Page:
So, it's Sunday, 18 April.
Instead of being in Barcelona, I am in my bed in Les Sables d'Olonne. I'm annoyed,but trying to not be.
If I've learned anything from The Roots and Chinue Achebe it's that things fall apart. A force of nature/act of God as you wish although I would hope that God didn't have it in for me for wanting to go to Barcelona. I was going to be good)
This damn volcano.
Let me start with the altruistic, good Kayle part:
I'm thankful the volcanic activity didn't have any fatalities, it could have been Pompeii and that's all bad.
I'm thankful that I was able to stay with a true friend, Celine, in Paris instead of in limbo.
I'm thankful I got to see my friend Nathan from like 5 years ago.
I'm thankful for how efficient and helpful Air France was. It was really impressive. I told the lady how surprised and thankful I was because I really was.
I'm thankful that I made it back to Les Sables and that the weather is beautiful and hot so I can at least have some beach time.
The fail saga began Thursday. I woke up at 5am to catch a 5h45 train. I was ready. I bought a Swedish travel phrase book to impress Tobbe's friends and parents. I bought a backpack. You know the ones, the "I'm hiking across Europe" ones, except I was taking trains and planes.
I was stoked.
I get to Paris at 10h33 plenty of time to grab a fast fallafel at my favourite falafel place in France and head to Charles deGaulle.
Then at around 11h I received a text informing me flight was cancelled, thanks for understanding. I didn't understand. Went out to CDG to assess the situation and was reminded of the volcano that I had dismissed. I read about them evacuating parts of Iceland because of a fear of flooding,but that was the last I paid attention.
The lovely AirFrance rep booked me on a new flight which I thought was for Friday,but wasn't and I went to explore the Marais. The Marais (4 and 5th arrondisements or districts) are heavily Jewish and I love it. Each time I come to Paris, without fail, except Fridays and Saturdays for Sabbath, I go to L'as du Fallafel. It's reportedly the best falafel in Europe. A friend suggested that I try another fallafel place perhaps I should, but why?
Why try something that could be less than the best when I'm pretty sure outside of Israel this is as real as it gets? Replete with yelling, attractive, only feigning annoyance Israelis. Bon, get my falafel eat it, decide to go to the Musee de la Shoah. The Shoah museum. Not exactly uplifting,but important.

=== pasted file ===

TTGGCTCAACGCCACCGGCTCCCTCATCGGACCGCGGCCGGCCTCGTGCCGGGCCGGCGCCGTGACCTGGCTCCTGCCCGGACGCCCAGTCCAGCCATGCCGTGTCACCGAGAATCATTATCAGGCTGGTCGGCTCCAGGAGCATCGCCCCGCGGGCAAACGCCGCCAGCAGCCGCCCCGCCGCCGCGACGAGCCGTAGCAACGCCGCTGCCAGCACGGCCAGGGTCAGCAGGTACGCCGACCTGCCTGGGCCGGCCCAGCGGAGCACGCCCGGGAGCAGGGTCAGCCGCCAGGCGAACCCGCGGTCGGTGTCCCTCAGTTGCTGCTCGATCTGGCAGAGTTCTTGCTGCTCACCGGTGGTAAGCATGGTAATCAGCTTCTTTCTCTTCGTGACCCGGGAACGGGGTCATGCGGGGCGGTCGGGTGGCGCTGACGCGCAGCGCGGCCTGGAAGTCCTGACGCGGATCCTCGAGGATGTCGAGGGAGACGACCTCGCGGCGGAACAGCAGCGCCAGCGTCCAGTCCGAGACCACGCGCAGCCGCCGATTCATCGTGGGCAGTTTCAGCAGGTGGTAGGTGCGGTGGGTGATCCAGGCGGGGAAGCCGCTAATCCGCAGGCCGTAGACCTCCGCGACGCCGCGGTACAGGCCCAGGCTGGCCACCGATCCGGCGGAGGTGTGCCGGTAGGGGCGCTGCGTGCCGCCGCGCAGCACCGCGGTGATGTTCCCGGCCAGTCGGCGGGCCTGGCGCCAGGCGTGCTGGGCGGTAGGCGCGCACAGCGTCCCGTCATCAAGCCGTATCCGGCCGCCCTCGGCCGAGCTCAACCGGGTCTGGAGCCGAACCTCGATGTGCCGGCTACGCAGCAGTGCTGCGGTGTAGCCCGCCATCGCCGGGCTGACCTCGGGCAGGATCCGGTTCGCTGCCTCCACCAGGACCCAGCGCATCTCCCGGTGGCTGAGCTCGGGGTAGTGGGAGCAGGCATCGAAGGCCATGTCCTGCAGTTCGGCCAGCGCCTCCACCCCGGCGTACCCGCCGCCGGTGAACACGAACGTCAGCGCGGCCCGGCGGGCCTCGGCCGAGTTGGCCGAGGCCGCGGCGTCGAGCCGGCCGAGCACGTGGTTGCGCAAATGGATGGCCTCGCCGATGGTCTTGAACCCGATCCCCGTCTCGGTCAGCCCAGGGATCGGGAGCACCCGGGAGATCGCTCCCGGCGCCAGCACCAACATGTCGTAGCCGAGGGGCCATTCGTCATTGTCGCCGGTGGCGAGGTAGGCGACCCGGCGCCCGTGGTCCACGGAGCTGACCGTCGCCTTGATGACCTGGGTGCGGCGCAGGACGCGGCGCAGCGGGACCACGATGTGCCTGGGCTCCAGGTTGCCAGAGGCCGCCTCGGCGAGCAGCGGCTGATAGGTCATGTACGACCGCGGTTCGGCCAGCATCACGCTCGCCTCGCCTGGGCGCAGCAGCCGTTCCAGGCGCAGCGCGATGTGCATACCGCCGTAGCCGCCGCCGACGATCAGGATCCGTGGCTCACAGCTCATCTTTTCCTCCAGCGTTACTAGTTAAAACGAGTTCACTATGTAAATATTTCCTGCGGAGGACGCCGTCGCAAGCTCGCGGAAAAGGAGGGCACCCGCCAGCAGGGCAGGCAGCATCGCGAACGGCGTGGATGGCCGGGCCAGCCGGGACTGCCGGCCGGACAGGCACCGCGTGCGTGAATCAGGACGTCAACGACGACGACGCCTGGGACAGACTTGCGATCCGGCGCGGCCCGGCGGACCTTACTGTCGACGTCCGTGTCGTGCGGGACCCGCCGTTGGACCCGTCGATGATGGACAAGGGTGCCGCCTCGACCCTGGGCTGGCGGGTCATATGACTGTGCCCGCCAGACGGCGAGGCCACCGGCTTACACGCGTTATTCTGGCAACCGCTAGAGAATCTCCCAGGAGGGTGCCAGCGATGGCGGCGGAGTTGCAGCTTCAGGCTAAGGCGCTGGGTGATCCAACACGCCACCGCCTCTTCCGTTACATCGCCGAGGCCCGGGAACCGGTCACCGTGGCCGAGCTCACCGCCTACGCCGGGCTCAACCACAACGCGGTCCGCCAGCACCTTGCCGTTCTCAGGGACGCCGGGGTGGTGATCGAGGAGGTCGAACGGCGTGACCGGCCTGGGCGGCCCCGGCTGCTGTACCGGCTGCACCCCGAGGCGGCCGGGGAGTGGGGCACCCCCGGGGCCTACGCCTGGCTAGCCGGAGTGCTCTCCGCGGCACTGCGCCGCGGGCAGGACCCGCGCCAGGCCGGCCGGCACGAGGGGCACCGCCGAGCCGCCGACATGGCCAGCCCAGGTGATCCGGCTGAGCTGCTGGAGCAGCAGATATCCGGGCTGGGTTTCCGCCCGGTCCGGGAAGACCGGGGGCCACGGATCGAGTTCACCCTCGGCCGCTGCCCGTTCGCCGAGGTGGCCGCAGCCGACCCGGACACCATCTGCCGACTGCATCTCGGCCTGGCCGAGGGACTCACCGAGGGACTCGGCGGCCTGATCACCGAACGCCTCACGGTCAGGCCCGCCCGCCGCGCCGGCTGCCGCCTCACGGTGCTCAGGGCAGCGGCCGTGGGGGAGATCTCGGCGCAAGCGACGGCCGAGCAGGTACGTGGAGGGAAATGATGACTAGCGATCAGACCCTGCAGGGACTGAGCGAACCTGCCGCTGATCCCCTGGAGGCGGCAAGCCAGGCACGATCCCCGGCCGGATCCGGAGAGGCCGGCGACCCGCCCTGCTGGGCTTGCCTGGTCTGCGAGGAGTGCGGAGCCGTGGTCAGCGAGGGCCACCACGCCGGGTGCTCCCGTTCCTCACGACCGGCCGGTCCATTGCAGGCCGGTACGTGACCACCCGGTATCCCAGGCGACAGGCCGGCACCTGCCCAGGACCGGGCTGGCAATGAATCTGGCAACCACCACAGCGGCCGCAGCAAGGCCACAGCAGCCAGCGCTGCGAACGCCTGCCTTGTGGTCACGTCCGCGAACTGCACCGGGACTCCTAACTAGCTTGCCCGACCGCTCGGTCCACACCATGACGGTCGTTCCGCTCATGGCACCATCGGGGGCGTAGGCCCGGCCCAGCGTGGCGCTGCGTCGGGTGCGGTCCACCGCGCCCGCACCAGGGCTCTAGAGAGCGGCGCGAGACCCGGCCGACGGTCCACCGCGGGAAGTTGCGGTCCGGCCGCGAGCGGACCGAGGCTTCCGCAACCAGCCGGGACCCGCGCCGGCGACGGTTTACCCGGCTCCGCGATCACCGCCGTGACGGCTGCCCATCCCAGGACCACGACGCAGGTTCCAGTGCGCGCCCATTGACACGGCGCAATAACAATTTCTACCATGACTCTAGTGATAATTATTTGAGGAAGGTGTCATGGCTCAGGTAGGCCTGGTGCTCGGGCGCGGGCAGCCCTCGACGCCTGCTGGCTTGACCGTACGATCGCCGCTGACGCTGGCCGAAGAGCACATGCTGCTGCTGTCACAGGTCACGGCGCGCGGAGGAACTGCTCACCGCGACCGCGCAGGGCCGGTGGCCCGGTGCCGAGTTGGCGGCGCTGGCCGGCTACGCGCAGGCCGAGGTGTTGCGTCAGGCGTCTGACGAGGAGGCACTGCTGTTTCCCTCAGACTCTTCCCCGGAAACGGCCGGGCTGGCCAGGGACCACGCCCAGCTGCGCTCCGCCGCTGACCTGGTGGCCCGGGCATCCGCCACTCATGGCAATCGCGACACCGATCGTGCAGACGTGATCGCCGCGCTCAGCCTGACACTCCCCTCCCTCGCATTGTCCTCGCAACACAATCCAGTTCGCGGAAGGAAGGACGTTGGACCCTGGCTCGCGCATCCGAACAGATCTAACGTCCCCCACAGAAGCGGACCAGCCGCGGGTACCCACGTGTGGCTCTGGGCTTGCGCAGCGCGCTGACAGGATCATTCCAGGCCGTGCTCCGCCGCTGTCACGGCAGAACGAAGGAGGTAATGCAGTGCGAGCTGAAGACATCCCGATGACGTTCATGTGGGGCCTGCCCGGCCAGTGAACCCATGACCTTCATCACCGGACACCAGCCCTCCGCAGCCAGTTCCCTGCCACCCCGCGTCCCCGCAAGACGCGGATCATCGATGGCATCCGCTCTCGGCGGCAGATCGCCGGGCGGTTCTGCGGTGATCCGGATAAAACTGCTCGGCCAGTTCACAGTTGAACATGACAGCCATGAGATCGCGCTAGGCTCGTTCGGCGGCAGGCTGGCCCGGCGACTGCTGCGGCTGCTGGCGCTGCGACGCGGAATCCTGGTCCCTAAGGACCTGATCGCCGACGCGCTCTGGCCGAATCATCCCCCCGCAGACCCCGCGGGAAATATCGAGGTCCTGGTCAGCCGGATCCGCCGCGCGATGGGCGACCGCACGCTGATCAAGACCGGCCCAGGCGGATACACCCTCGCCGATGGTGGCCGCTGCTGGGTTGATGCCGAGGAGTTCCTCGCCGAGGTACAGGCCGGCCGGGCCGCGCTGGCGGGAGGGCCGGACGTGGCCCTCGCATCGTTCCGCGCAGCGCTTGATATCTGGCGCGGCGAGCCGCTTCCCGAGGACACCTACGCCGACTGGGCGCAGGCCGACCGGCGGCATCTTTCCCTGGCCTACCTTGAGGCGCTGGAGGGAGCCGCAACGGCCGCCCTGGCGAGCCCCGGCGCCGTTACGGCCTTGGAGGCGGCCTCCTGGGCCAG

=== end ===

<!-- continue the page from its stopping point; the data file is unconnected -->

I'm glad I went. And I'm glad that France is,at least in that moment, dealing with the complicity of its leaders during that time. A post for another time.
Wandered around the Marais and eventually Celine got off from her internship. I was blessed to run into a really nice Parisienne, Jennifer, who helped me find a convenient meeting place because Chatelet, the stop, was too big. We talked about my life in France and she shared her desire to leave Paris for a variety of reasons. I empathised with her more than she knew.
The next day I tried again the whole leaving thing, but to no avail. Flight after flight was cancelled and I decided to try to find an Air France store. I walked along the Champs Elysees with a fury. I searched and searched only to walk into IranAir hoping they could help point me to an AirFrance location. I pulled a number looked around, felt uncomfortable and left.
Finally, I remembered there was a street of embassies near by. My brain remembered a Canadian flag waving from my last trip to Paris amidst the Gucci store, 5 star restaurants and beautifully expensive flats.
Never have I ever been so excited to see a Canadian. I asked the young security guard and he directed me to Les Invalides. I thanked him with probably more than a hint of desperation in my voice.
I reach Les Invalides only to find the longest line of my life. If you know me, you know I hate lines. HATE THEM.
Yet, I had no choice. I said a prayer for my sanity an waited. 20 minutes later I was talking to an Air France representative who I felt compelled to compliment. Usually I make fun of the French for being feckless, but this time I was so impressed by their work ethic I almost felt bad for years of bashing them.
I was helped by a young man who informed me that my original ticket had been rebooked for Saturday(!) and not Friday as I had thought. So I hadn't missed a new flight, I was still booked for one. However as life turns out Charles de Gaulle was closed until...now I believe so Stockholm became a no go.
Discouraged and disheartened I went back to Celine's.
The next day I went to SNCF to see if there were any trains to Barcelona.
Nada. Not a blessed one.
I tarried with the gentleman for a good 20 minutes hoping he could finagle away,but to no avail. The next trains available would arrive Wednesday when I had to be back in Paris to greet my friend Nick and his father for their trip which...
Has been postponed.
So faced with this disappointment and annoyance I am back in Les Sables d'Olonne.
I know it could be worse and it doesn't make me any happier to know that so many people are affected and some trying to get home. I'm grateful I had a friend to stay with. Grateful that I got home. Grateful that my home happens to be near the beach.
But God, how I wanted to go to Stockholm and Barcelona. Oh well, the best laid plans of Mice and Men...